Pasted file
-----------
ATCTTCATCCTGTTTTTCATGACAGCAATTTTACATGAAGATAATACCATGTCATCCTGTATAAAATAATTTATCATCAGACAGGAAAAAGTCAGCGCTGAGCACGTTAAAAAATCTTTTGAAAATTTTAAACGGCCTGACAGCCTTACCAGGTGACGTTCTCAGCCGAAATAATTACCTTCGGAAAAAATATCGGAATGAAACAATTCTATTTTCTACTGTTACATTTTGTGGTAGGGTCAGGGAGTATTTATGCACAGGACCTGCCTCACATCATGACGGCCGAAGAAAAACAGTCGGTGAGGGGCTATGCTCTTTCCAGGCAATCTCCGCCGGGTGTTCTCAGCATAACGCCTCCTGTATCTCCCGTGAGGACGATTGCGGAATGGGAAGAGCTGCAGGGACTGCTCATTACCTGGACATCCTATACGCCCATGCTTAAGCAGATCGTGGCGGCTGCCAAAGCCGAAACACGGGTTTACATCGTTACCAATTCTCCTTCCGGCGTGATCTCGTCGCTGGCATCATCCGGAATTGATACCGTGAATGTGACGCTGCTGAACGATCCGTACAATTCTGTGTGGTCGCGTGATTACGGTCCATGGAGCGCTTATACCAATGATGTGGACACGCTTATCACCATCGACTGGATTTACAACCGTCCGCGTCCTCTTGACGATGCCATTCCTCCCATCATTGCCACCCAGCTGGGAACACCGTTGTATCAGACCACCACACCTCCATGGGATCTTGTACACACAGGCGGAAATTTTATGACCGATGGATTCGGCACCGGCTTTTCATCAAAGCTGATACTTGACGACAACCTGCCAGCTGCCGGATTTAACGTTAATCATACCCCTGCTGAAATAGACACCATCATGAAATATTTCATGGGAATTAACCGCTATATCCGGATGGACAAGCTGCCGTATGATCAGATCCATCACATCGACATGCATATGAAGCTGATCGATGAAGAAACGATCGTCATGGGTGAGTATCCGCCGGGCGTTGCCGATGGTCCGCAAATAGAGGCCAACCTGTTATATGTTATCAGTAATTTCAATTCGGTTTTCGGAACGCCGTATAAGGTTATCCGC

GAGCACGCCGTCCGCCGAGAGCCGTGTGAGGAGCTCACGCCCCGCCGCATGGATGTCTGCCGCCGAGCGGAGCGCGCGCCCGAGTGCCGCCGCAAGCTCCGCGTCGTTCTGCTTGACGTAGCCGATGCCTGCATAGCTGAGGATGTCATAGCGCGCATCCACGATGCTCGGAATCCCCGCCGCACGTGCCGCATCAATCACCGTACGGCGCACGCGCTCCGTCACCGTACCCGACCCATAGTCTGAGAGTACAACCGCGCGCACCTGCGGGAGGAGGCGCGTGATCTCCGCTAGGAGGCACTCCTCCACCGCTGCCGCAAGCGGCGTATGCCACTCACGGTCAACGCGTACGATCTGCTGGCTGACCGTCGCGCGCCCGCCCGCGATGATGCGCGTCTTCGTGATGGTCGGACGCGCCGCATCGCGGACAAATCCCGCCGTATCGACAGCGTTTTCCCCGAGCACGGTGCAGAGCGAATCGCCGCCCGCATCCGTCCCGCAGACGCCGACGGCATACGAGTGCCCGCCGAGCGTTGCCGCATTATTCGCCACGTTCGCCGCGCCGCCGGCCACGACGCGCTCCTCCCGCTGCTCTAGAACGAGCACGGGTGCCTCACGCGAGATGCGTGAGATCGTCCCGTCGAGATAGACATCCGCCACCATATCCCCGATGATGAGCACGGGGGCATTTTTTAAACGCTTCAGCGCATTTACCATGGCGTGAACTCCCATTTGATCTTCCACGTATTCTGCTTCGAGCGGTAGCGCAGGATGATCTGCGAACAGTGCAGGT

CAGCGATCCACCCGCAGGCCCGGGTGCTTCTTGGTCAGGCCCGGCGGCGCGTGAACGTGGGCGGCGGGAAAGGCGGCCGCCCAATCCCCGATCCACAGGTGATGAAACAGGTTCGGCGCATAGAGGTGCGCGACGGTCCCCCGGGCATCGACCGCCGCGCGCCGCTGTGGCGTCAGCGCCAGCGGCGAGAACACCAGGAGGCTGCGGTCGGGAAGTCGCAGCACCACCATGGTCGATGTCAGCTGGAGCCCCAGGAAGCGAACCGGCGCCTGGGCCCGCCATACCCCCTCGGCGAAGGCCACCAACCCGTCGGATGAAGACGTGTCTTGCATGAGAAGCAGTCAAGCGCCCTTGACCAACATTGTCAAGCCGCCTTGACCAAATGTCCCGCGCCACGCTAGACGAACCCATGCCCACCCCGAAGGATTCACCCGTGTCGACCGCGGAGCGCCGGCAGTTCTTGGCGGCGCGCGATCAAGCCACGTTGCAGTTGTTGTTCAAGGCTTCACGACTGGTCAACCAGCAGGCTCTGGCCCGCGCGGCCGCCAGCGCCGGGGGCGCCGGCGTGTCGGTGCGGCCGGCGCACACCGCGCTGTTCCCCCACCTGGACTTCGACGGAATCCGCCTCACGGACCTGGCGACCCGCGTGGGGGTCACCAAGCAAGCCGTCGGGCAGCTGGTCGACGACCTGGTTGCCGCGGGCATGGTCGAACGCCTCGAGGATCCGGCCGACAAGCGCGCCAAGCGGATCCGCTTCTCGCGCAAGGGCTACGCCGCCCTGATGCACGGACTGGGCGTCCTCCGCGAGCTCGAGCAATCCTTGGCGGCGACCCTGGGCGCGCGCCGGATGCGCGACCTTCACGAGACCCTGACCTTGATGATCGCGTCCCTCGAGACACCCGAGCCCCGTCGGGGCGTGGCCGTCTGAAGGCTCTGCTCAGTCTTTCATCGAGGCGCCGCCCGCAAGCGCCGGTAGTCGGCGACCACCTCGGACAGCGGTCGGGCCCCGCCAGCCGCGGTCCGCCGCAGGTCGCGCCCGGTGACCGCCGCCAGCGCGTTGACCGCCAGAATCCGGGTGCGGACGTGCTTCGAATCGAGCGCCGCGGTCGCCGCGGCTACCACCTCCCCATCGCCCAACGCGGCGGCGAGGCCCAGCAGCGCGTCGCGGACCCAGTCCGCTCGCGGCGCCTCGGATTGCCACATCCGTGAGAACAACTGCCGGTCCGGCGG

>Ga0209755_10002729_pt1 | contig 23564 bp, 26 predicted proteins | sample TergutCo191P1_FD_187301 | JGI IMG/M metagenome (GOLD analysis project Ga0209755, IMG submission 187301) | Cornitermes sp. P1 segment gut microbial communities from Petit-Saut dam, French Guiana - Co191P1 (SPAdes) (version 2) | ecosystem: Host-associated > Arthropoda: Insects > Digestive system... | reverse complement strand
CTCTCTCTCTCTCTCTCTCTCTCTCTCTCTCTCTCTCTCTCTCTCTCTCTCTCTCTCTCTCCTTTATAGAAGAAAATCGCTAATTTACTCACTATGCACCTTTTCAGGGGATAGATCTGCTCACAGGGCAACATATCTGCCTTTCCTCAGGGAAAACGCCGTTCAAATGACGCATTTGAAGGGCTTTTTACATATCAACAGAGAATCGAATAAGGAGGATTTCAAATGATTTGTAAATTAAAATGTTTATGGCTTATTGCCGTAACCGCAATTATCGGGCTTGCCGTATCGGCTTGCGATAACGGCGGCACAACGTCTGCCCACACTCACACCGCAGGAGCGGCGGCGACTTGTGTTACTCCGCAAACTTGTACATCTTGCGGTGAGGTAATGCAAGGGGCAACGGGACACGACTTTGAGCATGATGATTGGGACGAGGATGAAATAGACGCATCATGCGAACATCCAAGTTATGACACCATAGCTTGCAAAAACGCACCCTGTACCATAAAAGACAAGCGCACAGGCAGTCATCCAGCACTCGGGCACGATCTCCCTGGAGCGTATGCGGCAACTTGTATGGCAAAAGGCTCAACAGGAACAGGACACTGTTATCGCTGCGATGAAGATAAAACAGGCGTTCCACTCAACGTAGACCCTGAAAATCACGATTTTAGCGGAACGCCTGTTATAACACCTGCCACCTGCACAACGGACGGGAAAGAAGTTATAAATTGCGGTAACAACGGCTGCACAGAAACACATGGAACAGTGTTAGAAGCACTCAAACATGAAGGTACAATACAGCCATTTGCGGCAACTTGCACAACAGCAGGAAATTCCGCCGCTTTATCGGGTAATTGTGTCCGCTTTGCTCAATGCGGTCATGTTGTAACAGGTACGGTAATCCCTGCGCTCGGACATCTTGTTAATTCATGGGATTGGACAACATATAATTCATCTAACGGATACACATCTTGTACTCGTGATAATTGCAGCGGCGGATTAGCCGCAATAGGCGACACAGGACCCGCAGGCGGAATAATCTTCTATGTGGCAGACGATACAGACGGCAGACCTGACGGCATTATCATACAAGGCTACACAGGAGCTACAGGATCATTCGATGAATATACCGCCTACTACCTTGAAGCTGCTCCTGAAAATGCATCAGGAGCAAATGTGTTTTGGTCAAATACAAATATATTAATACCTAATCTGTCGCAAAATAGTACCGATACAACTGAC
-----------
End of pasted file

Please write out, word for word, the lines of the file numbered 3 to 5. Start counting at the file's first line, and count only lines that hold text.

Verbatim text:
CAGCGATCCACCCGCAGGCCCGGGTGCTTCTTGGTCAGGCCCGGCGGCGCGTGAACGTGGGCGGCGGGAAAGGCGGCCGCCCAATCCCCGATCCACAGGTGATGAAACAGGTTCGGCGCATAGAGGTGCGCGACGGTCCCCCGGGCATCGACCGCCGCGCGCCGCTGTGGCGTCAGCGCCAGCGGCGAGAACACCAGGAGGCTGCGGTCGGGAAGTCGCAGCACCACCATGGTCGATGTCAGCTGGAGCCCCAGGAAGCGAACCGGCGCCTGGGCCCGCCATACCCCCTCGGCGAAGGCCACCAACCCGTCGGATGAAGACGTGTCTTGCATGAGAAGCAGTCAAGCGCCCTTGACCAACATTGTCAAGCCGCCTTGACCAAATGTCCCGCGCCACGCTAGACGAACCCATGCCCACCCCGAAGGATTCACCCGTGTCGACCGCGGAGCGCCGGCAGTTCTTGGCGGCGCGCGATCAAGCCACGTTGCAGTTGTTGTTCAAGGCTTCACGACTGGTCAACCAGCAGGCTCTGGCCCGCGCGGCCGCCAGCGCCGGGGGCGCCGGCGTGTCGGTGCGGCCGGCGCACACCGCGCTGTTCCCCCACCTGGACTTCGACGGAATCCGCCTCACGGACCTGGCGACCCGCGTGGGGGTCACCAAGCAAGCCGTCGGGCAGCTGGTCGACGACCTGGTTGCCGCGGGCATGGTCGAACGCCTCGAGGATCCGGCCGACAAGCGCGCCAAGCGGATCCGCTTCTCGCGCAAGGGCTACGCCGCCCTGATGCACGGACTGGGCGTCCTCCGCGAGCTCGAGCAATCCTTGGCGGCGACCCTGGGCGCGCGCCGGATGCGCGACCTTCACGAGACCCTGACCTTGATGATCGCGTCCCTCGAGACACCCGAGCCCCGTCGGGGCGTGGCCGTCTGAAGGCTCTGCTCAGTCTTTCATCGAGGCGCCGCCCGCAAGCGCCGGTAGTCGGCGACCACCTCGGACAGCGGTCGGGCCCCGCCAGCCGCGGTCCGCCGCAGGTCGCGCCCGGTGACCGCCGCCAGCGCGTTGACCGCCAGAATCCGGGTGCGGACGTGCTTCGAATCGAGCGCCGCGGTCGCCGCGGCTACCACCTCCCCATCGCCCAACGCGGCGGCGAGGCCCAGCAGCGCGTCGCGGACCCAGTCCGCTCGCGGCGCCTCGGATTGCCACATCCGTGAGAACAACTGCCGGTCCGGCGG

>Ga0209755_10002729_pt1 | contig 23564 bp, 26 predicted proteins | sample TergutCo191P1_FD_187301 | JGI IMG/M metagenome (GOLD analysis project Ga0209755, IMG submission 187301) | Cornitermes sp. P1 segment gut microbial communities from Petit-Saut dam, French Guiana - Co191P1 (SPAdes) (version 2) | ecosystem: Host-associated > Arthropoda: Insects > Digestive system... | reverse complement strand
CTCTCTCTCTCTCTCTCTCTCTCTCTCTCTCTCTCTCTCTCTCTCTCTCTCTCTCTCTCTCCTTTATAGAAGAAAATCGCTAATTTACTCACTATGCACCTTTTCAGGGGATAGATCTGCTCACAGGGCAACATATCTGCCTTTCCTCAGGGAAAACGCCGTTCAAATGACGCATTTGAAGGGCTTTTTACATATCAACAGAGAATCGAATAAGGAGGATTTCAAATGATTTGTAAATTAAAATGTTTATGGCTTATTGCCGTAACCGCAATTATCGGGCTTGCCGTATCGGCTTGCGATAACGGCGGCACAACGTCTGCCCACACTCACACCGCAGGAGCGGCGGCGACTTGTGTTACTCCGCAAACTTGTACATCTTGCGGTGAGGTAATGCAAGGGGCAACGGGACACGACTTTGAGCATGATGATTGGGACGAGGATGAAATAGACGCATCATGCGAACATCCAAGTTATGACACCATAGCTTGCAAAAACGCACCCTGTACCATAAAAGACAAGCGCACAGGCAGTCATCCAGCACTCGGGCACGATCTCCCTGGAGCGTATGCGGCAACTTGTATGGCAAAAGGCTCAACAGGAACAGGACACTGTTATCGCTGCGATGAAGATAAAACAGGCGTTCCACTCAACGTAGACCCTGAAAATCACGATTTTAGCGGAACGCCTGTTATAACACCTGCCACCTGCACAACGGACGGGAAAGAAGTTATAAATTGCGGTAACAACGGCTGCACAGAAACACATGGAACAGTGTTAGAAGCACTCAAACATGAAGGTACAATACAGCCATTTGCGGCAACTTGCACAACAGCAGGAAATTCCGCCGCTTTATCGGGTAATTGTGTCCGCTTTGCTCAATGCGGTCATGTTGTAACAGGTACGGTAATCCCTGCGCTCGGACATCTTGTTAATTCATGGGATTGGACAACATATAATTCATCTAACGGATACACATCTTGTACTCGTGATAATTGCAGCGGCGGATTAGCCGCAATAGGCGACACAGGACCCGCAGGCGGAATAATCTTCTATGTGGCAGACGATACAGACGGCAGACCTGACGGCATTATCATACAAGGCTACACAGGAGCTACAGGATCATTCGATGAATATACCGCCTACTACCTTGAAGCTGCTCCTGAAAATGCATCAGGAGCAAATGTGTTTTGGTCAAATACAAATATATTAATACCTAATCTGTCGCAAAATAGTACCGATACAACTGAC